On top of this, Emerging Adulthood only occurs within societies that allow for occupational shifts, which makes a lot of sense, as we usually attach our identities to our job and if that job is questioned, the question of who you are soon follows.
Somewhat in support, although also in possible counter-position, Bruce Lee says the following in regard to maturity:
There is no such thing as maturity. There is instead an ever-evolving process of maturing. Because when there is a maturity, there is a conclusion and a cessation. That’s the end. That’s when the coffin is closed. You might be deteriorating physically in the long process of aging, but your personal process of daily discovery is ongoing. You continue to learn more and more about yourself every day.
As such, I would posit the hypothesis that what I’m currently going through is not restricted to an age bracket, but more so dependent on how stable the various identity axis are in your life. When considering the impact that technology is having on individuals’ jobs, whether they’re in their 20’s, 30’s, 40’s, 50’s or even 60’s, it’s not difficult to imagine a destabilization of that axis.
After coming across this information, I thought that perhaps the answer to my pseudonymic search was to create a temporary kind of identity. Something that would represent my state of becoming.
The first consideration that fell into that category was Metamodern Man.
I first discovered Metamodernism around 2014–15 and was instantly intoxicated. It seemed to represent the feelings that I had at the time and still do. That said, if you know anything about my background, it’s certainly not in art/philosophy, so I never even studied Modernism or Postmodernism.
Because of this, I’ve got a very limited understanding of the context and complexities of Metamodernism, and, as such, my conceptualization of it must be taken with a grain of salt.
Below is an excerpt from the Wikipedia page:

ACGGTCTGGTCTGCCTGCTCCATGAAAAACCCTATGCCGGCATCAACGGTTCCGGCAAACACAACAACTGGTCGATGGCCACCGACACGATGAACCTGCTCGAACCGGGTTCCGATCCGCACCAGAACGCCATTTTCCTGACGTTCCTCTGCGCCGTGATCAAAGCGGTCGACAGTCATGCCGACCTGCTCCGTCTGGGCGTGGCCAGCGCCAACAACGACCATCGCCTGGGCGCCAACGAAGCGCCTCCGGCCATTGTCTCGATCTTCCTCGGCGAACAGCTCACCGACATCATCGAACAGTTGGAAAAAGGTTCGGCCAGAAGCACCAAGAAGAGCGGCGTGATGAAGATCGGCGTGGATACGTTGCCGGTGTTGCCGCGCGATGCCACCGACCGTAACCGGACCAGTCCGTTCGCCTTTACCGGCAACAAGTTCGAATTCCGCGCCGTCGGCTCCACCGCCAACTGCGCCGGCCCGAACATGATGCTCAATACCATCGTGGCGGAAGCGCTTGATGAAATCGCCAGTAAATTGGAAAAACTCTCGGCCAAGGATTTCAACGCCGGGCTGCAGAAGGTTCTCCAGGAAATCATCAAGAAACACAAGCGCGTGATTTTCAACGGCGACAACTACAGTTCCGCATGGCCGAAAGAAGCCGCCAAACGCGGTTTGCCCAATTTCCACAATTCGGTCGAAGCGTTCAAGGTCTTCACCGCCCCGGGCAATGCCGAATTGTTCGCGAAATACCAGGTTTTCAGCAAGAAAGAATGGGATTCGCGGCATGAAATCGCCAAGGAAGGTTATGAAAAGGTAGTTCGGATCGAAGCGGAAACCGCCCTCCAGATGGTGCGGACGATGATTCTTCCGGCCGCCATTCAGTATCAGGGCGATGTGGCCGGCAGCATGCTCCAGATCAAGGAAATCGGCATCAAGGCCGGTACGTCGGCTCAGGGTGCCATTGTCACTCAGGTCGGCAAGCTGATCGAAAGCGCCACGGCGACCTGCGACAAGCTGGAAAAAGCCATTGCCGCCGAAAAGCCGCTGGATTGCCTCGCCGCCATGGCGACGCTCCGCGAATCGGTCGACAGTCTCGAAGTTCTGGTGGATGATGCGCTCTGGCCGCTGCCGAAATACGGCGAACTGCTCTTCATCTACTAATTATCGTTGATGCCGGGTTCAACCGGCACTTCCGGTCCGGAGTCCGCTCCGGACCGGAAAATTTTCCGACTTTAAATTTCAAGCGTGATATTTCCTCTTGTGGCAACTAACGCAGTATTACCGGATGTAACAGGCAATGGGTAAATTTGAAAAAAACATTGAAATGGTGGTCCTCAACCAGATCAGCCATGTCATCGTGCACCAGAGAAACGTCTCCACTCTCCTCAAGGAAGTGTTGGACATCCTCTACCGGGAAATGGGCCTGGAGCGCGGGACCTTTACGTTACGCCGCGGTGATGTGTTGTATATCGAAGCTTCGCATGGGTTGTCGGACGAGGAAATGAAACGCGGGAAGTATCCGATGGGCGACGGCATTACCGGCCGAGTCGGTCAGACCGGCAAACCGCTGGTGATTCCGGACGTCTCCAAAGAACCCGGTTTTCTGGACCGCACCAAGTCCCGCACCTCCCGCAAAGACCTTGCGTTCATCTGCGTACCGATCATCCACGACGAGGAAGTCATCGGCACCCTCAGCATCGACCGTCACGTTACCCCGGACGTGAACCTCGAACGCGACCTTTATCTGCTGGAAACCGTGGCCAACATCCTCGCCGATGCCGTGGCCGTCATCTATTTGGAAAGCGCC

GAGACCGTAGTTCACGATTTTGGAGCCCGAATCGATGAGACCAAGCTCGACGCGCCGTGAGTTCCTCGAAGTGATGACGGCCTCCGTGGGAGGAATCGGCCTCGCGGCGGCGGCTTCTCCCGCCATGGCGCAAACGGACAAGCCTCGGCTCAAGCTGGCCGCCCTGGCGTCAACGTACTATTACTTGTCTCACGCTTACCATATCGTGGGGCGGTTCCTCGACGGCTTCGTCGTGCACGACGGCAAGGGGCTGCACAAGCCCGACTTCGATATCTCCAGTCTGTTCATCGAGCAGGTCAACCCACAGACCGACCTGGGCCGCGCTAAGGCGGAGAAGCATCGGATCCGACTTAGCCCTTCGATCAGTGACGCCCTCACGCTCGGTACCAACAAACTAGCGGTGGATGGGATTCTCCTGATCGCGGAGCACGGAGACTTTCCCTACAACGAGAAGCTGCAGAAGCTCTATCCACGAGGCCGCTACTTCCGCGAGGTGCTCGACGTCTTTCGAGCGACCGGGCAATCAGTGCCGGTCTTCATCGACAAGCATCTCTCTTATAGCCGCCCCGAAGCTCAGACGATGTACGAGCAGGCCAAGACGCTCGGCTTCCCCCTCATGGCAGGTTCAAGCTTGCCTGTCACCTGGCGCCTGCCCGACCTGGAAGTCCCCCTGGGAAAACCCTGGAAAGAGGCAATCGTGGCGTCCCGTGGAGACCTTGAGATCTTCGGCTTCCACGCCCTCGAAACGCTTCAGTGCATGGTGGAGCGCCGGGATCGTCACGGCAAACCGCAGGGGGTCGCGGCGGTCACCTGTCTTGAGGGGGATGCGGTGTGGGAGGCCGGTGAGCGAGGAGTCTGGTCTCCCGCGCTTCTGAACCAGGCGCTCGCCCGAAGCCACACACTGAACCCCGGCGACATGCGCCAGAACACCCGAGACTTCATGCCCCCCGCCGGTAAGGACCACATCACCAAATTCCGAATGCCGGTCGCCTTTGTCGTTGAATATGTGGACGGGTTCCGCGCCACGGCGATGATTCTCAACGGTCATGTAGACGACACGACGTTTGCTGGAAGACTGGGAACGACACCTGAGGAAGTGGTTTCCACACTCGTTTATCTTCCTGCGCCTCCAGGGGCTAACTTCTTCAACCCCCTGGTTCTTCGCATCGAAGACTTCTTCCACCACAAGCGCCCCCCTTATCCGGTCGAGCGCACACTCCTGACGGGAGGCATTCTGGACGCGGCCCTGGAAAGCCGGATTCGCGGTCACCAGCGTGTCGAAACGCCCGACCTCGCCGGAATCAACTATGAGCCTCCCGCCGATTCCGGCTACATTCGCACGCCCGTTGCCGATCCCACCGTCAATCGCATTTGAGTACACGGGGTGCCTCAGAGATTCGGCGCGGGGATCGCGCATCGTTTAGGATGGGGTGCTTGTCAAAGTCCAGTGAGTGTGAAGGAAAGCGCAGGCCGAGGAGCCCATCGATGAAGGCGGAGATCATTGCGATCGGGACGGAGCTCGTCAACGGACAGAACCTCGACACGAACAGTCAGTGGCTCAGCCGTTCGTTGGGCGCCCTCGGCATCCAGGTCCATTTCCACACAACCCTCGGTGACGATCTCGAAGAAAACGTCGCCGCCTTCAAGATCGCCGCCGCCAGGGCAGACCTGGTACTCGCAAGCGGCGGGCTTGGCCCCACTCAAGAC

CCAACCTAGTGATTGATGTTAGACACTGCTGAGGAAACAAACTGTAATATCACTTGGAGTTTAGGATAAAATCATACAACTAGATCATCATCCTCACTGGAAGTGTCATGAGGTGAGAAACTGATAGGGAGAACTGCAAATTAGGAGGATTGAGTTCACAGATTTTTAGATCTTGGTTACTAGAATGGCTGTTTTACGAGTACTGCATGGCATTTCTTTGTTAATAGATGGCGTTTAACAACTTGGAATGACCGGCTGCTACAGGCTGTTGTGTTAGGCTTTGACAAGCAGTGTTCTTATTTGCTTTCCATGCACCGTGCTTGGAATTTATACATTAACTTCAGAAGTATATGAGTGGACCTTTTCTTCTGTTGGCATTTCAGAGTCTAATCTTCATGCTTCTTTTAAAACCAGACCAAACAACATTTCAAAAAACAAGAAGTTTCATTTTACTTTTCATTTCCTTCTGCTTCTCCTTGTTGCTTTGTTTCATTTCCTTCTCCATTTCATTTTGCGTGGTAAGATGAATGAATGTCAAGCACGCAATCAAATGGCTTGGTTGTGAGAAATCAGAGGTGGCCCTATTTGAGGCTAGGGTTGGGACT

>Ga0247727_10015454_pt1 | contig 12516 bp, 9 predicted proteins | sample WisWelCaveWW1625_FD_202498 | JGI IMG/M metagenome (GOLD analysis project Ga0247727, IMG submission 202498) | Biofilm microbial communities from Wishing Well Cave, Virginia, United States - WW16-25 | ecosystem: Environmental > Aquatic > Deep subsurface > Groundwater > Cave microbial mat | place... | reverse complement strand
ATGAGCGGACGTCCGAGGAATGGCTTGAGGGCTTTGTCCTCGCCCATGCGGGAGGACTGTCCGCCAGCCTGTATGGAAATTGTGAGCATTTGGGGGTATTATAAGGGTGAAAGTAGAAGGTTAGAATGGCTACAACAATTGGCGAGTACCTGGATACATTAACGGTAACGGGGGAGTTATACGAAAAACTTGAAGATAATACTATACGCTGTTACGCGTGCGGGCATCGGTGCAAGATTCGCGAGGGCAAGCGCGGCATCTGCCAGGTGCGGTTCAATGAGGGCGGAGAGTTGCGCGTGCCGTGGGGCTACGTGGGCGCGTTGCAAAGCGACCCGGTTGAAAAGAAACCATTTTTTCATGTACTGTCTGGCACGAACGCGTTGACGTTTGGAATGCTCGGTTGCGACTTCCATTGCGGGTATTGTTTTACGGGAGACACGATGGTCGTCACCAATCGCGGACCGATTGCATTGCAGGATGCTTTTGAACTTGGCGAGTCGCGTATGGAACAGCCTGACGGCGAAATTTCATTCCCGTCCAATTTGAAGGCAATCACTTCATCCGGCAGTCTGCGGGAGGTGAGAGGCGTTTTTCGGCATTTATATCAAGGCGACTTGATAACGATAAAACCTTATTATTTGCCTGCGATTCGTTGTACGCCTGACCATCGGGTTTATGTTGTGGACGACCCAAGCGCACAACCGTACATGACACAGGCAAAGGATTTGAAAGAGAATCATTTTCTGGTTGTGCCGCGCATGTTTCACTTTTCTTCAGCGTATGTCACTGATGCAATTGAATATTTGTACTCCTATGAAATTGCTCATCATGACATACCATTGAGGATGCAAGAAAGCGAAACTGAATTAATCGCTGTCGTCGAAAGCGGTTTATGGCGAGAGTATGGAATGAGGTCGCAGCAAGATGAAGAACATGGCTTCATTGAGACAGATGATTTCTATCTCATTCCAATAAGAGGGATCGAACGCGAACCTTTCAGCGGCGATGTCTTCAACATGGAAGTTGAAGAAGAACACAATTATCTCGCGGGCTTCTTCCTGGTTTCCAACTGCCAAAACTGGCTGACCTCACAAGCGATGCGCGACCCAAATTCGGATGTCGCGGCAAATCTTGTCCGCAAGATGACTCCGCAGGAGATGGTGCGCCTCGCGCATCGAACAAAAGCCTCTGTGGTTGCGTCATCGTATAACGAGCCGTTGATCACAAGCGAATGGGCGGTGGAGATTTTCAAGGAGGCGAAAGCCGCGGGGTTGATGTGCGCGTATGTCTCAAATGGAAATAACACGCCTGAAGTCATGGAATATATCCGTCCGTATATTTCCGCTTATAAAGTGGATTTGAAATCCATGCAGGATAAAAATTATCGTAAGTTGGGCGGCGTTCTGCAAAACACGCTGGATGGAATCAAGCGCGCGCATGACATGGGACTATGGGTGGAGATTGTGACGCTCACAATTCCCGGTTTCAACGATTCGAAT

Metamodernism is a proposed set of developments in philosophy, aesthetics, and culture which are emerging from and reacting to postmodernism. One definition characterizes metamodernism as mediations between aspects of both modernism and postmodernism.
I can’t remember specifically where I first came across the idea, although I will credit Luke Turner for setting my brain on fire with his Metamodernism // Manifesto and especially when I read the following:
 Just as science strives for poetic elegance, artists might assume a quest for truth. All information is grounds for knowledge, whether empirical or aphoristic, no matter its truth-value. We should embrace the scientific-poetic synthesis and informed naivety of a magical realism. Error breeds sense.
As I’ve alluded, there exists, within me, a struggle between what I know and understand regarding Metamodernism and what I actually feel. Part of me thinks I understand it and another part of me thinks I’m not an artist and I don’t really know what I’m talking about. Nevertheless, and although I’m perhaps not licensed to express a Metamodern perspective, I’m going to do so anyway and hope that I write a sentence of sense.
Taking into account the principles of Metamodernism, Metamodern Man, would be a temporary pseudonym under which I could write, as the identity that goes along with it would also be temporary in nature.
It would constantly oscillate between that which I know and that which I’m becoming, until such a time as I become more of who I am; kind of like how a quantum system in superposition must choose between one of two states, when measured over time.
On top of that, it’s a commentary on the idea of Turiya that I wrote about earlier. In a sense you could say that my state of consciousness oscillates between the Waking State to that of Sleep Blankness, all while alluding to a state beyond both while also being a part of them, i.e. Turiya.